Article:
is the watch-tower of brass "8"
(SC. Strait of Cadiz or Gibraltar). I think, and God knows better,
that the strait from which they came is connected with the Sea
of Maeotis and Nitas (i.e. modern Sea of Azov and Black Sea, or
Pontus), and that this nation are the Rus, whom we previously
mentioned (as having recently descended the Volga to the Caspian)
"9" in an earlier art of this
book, since none but they traverse these seas which are connected
with the Ocean.' Al-Mas'udi was wrong about direct communication
between the Atlantic and the Black Sea, but he has grasped the
general connexion between Viking raids in the extreme west and
the extreme east of Europe. One of the commanders of the Muslim
fleet which operated in the Atlantic against the invaders was
a certain Khashkash, a name which will meet us later."10"
Al-Kindi, who died c. A.D. 87o, knew Ptolemy's
Geography in a translation specially made for him, as mentioned
in the Fihrist, which characterizes the translation as a poor
one."11" Al-Mas`udi says"12"
that he had seen in the books ascribed to al-Kindi and his pupil
as-Sarakhsi the statement that at the extremity of the inhabited
land in the north is a great lake under the North Pole (taht qutb
ash-shimal), and that in its vicinity is city beyond which is
no habitation, called Tuliyah (Thule, usually taken = the Shetlands).
He had seen also that the Banul- Munajjim, i.e. the Banu
Musa b. Shakir"13" in one of
their treatises, had mentioned this lake.
Another reference to Thule about the same time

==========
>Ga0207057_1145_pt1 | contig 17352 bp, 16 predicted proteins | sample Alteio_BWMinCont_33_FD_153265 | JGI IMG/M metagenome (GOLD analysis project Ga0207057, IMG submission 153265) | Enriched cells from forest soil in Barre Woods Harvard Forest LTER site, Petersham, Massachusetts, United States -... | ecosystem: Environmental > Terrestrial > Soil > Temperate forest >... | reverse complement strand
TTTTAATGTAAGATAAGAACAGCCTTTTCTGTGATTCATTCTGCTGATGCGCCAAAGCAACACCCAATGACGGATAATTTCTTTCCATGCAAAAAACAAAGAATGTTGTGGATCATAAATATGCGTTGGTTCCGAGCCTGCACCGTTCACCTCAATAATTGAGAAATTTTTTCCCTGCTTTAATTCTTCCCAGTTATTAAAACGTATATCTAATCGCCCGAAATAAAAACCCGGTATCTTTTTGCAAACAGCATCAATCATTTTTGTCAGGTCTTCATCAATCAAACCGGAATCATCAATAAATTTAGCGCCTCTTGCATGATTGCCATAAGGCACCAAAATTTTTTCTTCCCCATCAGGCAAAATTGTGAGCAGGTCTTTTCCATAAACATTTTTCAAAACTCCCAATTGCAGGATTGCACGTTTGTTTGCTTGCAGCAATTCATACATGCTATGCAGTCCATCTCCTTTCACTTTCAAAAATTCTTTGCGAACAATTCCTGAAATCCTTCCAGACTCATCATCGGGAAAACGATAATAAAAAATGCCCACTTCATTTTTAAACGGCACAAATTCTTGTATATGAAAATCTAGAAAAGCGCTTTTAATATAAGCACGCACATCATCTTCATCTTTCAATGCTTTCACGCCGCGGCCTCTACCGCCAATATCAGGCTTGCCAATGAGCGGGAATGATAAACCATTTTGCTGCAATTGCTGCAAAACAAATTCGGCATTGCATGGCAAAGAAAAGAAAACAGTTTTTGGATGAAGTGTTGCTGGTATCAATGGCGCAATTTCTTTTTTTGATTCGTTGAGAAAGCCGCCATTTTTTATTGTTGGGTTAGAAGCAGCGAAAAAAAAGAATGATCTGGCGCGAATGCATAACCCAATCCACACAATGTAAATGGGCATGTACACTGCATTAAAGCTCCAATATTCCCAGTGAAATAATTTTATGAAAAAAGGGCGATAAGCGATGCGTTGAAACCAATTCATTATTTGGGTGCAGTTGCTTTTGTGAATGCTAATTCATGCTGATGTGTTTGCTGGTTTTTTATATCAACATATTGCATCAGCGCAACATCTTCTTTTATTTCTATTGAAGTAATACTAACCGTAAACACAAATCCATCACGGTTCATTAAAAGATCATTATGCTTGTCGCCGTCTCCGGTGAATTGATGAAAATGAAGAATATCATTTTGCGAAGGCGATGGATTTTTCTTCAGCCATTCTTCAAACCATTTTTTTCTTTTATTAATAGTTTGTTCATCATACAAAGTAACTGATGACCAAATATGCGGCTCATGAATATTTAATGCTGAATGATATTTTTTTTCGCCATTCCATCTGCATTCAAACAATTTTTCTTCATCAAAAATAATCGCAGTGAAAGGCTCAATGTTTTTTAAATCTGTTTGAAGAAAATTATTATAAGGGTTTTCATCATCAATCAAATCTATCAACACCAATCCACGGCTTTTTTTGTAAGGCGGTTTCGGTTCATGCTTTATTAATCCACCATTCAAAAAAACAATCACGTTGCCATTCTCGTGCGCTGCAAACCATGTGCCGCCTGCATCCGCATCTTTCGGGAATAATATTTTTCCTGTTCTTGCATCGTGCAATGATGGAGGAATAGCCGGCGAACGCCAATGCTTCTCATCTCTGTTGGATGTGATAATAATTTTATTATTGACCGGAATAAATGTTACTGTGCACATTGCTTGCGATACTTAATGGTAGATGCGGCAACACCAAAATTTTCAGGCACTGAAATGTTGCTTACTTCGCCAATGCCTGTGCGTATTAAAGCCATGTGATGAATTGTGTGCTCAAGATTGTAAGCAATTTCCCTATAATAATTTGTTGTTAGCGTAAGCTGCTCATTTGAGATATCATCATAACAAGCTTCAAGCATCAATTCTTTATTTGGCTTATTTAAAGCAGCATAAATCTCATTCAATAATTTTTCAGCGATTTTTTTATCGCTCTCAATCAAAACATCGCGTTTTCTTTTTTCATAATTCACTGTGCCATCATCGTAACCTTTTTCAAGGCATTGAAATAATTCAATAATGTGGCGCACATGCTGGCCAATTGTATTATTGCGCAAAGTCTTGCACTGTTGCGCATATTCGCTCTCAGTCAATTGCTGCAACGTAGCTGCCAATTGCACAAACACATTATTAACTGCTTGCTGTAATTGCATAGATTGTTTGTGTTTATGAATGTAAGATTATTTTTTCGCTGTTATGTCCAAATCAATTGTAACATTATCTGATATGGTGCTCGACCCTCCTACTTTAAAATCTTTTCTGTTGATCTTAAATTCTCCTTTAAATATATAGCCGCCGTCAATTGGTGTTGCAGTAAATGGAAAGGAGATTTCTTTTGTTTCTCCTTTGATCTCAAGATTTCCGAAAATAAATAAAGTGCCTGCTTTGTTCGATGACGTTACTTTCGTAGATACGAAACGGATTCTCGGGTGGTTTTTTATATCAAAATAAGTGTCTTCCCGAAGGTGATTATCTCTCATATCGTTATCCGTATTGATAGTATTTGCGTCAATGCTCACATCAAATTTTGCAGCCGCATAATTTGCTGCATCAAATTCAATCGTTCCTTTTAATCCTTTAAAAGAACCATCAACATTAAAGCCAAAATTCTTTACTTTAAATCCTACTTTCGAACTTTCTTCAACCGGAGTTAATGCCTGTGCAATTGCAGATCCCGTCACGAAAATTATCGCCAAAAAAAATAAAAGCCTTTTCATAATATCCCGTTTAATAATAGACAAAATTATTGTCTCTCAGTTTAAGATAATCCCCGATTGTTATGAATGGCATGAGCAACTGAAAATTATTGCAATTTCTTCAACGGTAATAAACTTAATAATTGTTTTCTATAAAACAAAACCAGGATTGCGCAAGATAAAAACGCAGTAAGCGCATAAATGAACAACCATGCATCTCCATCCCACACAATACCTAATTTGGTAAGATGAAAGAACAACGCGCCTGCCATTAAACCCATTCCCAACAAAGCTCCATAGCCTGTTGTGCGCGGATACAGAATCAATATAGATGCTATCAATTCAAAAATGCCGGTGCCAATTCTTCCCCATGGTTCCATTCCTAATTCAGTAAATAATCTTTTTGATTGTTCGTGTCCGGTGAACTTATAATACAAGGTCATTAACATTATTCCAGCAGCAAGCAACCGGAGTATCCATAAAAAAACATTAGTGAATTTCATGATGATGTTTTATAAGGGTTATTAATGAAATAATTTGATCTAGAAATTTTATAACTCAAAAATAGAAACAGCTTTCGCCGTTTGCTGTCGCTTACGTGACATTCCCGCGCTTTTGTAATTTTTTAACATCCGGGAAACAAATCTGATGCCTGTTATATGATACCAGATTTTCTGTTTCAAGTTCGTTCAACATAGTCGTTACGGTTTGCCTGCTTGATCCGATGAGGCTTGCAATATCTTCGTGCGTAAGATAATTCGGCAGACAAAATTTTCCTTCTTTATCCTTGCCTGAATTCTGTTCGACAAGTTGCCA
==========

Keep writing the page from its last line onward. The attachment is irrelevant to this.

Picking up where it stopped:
is in the Ta'rikh al-ya'qubi,"14"
who analyses the Kitab fi dhdt al-halaq (On the Armillary Sphere)
attributed to Ptolemy, chapter by chapter. Chapter 25 deals with
the shortest day and longest day-four hours and twenty hours respectively-
at 63 degrees north. This is the farthest habitable point. It
is an island called Tuli (Thule) in the land of Europe (Uriba),
and is north of the land of the Greeks. The Ta'rikh is dated to
- So Dozy, G. Jacob (Arabische Berichte von Gesandten an germanische
Fiirstenhofe aus dem 9. und 10. Jahrhundert, Berlin and Leipzig,
1927, p. 38), and H. Munis.
- Hist. de l'Espagne, p. 178; `Une echange d'ambassades entre
Cordoue et Byzance au ix' siecle' Byzantion, xii (1937), p. 16.
- In the passage first named in the previous note Levi-Provenral
gives nine months.
- A. Zeki Validi Togan, Ibn Fadldn's Reisebericht, A.K.M., xxiv.
3 (Leipzig, 1939), § 89, Arabic text, , p. 40.
- Levi-Provencal, Hist. de l'Espagne, pp. 157, 218, 224 H. Munis,
`Contribution', pp. 66-67, cites Ibn ‘Idhari, Bayan, ii. 99 for
the year A.H. 245.
- Levi-Provencal, op. cit., pp. 218-19; H. Munis, Op. cit., pp.
64-73. (The date 238/853 of the section-heading on p.64 there
- Muruj, i. 364-5.
- Cf. ibid. i.257.
- The reference here is to Muruj, i. 273-4. A full account is
in Muruj, ii. 18-23. See D. M. Dunlop. Hist. of the Jewish Khazars
(Princeton, 1954), PP. 209-12
- §§ 13, 20.
- Ed. Flugel, p. 268.
- Muruj, i. 275. Cf. also Yaqut, Buldan, i. 5oo.
- For them see Fihrist, p. 271.
- Ed. Houtsma, i. 156.
The Islamic Quarterly, London